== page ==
The Green and the Gray
Author: Timothy Zahn
Length: 560 pages
I’ll admit that The Green and the Gray is an interesting concept. Two factions of humanoids living in secret in New York, holding on to a tenuous peace because a war would devastate their respective families. Baking this into a bit of urban fantasy was interesting for a while (the action helped). However, there’s so much filler in this book that makes me wonder if authors who write in this genre are required to hit a specific word or page count to even be published. Perhaps I’m just used to snappier action and less retreading of facts that the reader knows, but the characters don’t.
There’s certainly a lot of mystery that needs to be solved and a lot of world-building that needs to happen for The Green and the Gray to make sense. As with any standard story of this type, certain aspects of the strange events and people fuel the first part of the intrigue. That is until some of the connections and revelations become obvious before their reveals to the characters. Sure, the fantasy elements eventually have logical explanations, but sometimes just having a suspension of disbelief is enough without having to go into all the details of everything.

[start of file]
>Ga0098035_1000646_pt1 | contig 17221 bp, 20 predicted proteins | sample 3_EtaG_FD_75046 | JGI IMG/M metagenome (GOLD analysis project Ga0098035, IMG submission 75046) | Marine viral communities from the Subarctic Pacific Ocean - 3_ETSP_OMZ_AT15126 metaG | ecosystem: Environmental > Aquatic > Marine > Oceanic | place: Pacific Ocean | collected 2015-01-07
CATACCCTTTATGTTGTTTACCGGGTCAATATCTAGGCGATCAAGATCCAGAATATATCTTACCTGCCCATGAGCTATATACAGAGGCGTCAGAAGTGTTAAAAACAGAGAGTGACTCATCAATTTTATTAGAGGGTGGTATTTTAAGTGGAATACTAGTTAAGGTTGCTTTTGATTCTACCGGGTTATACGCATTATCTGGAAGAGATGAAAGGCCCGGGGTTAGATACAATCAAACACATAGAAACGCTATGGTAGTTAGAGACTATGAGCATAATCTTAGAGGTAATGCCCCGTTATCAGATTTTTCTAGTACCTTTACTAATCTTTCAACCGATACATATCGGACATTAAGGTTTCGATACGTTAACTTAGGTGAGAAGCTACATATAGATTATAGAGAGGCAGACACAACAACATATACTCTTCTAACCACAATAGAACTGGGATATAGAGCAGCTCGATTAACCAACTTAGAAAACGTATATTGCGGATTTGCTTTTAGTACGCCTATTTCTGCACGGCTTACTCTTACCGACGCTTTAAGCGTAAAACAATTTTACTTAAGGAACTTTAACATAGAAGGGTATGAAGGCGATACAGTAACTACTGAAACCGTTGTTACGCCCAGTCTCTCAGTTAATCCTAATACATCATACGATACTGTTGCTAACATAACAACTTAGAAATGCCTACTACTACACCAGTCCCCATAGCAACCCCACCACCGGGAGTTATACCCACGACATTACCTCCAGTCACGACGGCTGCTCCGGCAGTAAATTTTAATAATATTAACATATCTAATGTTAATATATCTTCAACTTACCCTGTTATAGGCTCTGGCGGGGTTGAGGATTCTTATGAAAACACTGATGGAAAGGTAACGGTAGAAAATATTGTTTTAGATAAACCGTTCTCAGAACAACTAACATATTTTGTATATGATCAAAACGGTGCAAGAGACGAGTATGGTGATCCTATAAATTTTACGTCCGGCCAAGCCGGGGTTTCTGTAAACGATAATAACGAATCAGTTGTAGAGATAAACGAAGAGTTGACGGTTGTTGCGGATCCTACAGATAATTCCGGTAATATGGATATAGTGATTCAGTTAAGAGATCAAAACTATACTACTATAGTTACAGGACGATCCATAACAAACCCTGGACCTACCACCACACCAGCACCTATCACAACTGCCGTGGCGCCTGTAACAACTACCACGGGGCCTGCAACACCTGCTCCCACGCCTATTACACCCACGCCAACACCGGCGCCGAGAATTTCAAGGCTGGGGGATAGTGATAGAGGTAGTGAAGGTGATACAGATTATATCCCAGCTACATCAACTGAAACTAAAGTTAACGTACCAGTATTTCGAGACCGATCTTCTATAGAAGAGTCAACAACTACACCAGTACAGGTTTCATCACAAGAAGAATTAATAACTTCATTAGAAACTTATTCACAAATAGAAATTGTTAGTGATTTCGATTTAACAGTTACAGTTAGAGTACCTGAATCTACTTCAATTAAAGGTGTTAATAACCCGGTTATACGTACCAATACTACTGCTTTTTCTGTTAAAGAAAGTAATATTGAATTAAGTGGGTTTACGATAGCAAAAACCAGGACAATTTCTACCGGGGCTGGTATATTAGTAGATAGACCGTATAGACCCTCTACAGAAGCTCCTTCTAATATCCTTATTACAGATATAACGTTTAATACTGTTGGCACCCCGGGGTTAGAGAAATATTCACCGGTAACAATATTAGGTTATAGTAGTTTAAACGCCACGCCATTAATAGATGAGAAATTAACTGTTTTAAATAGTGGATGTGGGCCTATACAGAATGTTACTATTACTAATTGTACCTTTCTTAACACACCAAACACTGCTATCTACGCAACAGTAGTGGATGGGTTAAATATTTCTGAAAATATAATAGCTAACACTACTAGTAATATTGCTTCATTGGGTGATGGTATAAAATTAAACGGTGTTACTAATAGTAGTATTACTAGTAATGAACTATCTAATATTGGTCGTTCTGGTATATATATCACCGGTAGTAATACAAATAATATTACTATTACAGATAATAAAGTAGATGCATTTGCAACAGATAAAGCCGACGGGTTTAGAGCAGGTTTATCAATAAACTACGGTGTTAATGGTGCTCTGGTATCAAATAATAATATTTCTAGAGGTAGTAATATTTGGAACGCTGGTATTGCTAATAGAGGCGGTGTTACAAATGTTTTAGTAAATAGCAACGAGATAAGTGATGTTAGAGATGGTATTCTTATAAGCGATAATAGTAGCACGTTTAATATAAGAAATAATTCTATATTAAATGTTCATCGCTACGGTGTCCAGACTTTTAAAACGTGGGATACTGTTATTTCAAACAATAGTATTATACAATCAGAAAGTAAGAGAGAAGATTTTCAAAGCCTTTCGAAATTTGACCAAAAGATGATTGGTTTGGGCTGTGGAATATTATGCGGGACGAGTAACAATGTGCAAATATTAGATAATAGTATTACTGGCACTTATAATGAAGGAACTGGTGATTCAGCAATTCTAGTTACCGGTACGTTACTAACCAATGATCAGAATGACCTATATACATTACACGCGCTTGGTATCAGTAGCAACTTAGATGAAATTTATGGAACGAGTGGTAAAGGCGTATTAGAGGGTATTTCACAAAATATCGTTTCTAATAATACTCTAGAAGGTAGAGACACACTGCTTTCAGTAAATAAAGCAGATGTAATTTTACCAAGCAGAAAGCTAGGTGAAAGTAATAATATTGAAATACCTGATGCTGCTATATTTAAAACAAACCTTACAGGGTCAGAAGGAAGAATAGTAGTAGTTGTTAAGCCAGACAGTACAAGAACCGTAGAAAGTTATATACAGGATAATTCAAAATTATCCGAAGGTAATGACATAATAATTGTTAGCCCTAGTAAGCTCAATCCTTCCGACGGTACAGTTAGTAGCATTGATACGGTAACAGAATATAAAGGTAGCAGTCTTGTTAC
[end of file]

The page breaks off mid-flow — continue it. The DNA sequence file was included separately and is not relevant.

What strikes me the most with The Green and the Gray is how textbook and cliché the plot plays out. Of course, judging by the cover and the title, this book was probably meant to be more on the “pulp” side and not to be taken as seriously as other high fantasy books. Considering how it’s just another Romeo and Juliet (albeit very loosely related to the Shakespearean source material), I’m surprised there wasn’t more drama involved. Then again, using normal humans to tell the story lessened some of the impact of the cultural differences between the two groups. This couple drove the story, but because of this, it felt forced most of the time.
An overly wordy urban fantasy but not without its merits, I give The Green and the Gray 3.0 stars out of 5.